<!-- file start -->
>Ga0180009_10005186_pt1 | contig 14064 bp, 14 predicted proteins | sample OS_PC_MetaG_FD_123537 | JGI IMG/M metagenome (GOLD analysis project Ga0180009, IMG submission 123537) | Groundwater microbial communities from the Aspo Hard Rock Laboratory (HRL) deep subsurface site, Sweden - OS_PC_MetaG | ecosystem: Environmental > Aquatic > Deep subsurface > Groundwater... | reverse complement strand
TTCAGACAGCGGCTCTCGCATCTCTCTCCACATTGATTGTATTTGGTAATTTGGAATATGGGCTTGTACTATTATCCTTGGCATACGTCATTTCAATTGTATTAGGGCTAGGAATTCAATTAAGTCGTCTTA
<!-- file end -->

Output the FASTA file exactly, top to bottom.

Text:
>Ga0180009_10005186_pt1 | contig 14064 bp, 14 predicted proteins | sample OS_PC_MetaG_FD_123537 | JGI IMG/M metagenome (GOLD analysis project Ga0180009, IMG submission 123537) | Groundwater microbial communities from the Aspo Hard Rock Laboratory (HRL) deep subsurface site, Sweden - OS_PC_MetaG | ecosystem: Environmental > Aquatic > Deep subsurface > Groundwater... | reverse complement strand
TTCAGACAGCGGCTCTCGCATCTCTCTCCACATTGATTGTATTTGGTAATTTGGAATATGGGCTTGTACTATTATCCTTGGCATACGTCATTTCAATTGTATTAGGGCTAGGAATTCAATTAAGTCGTCTTA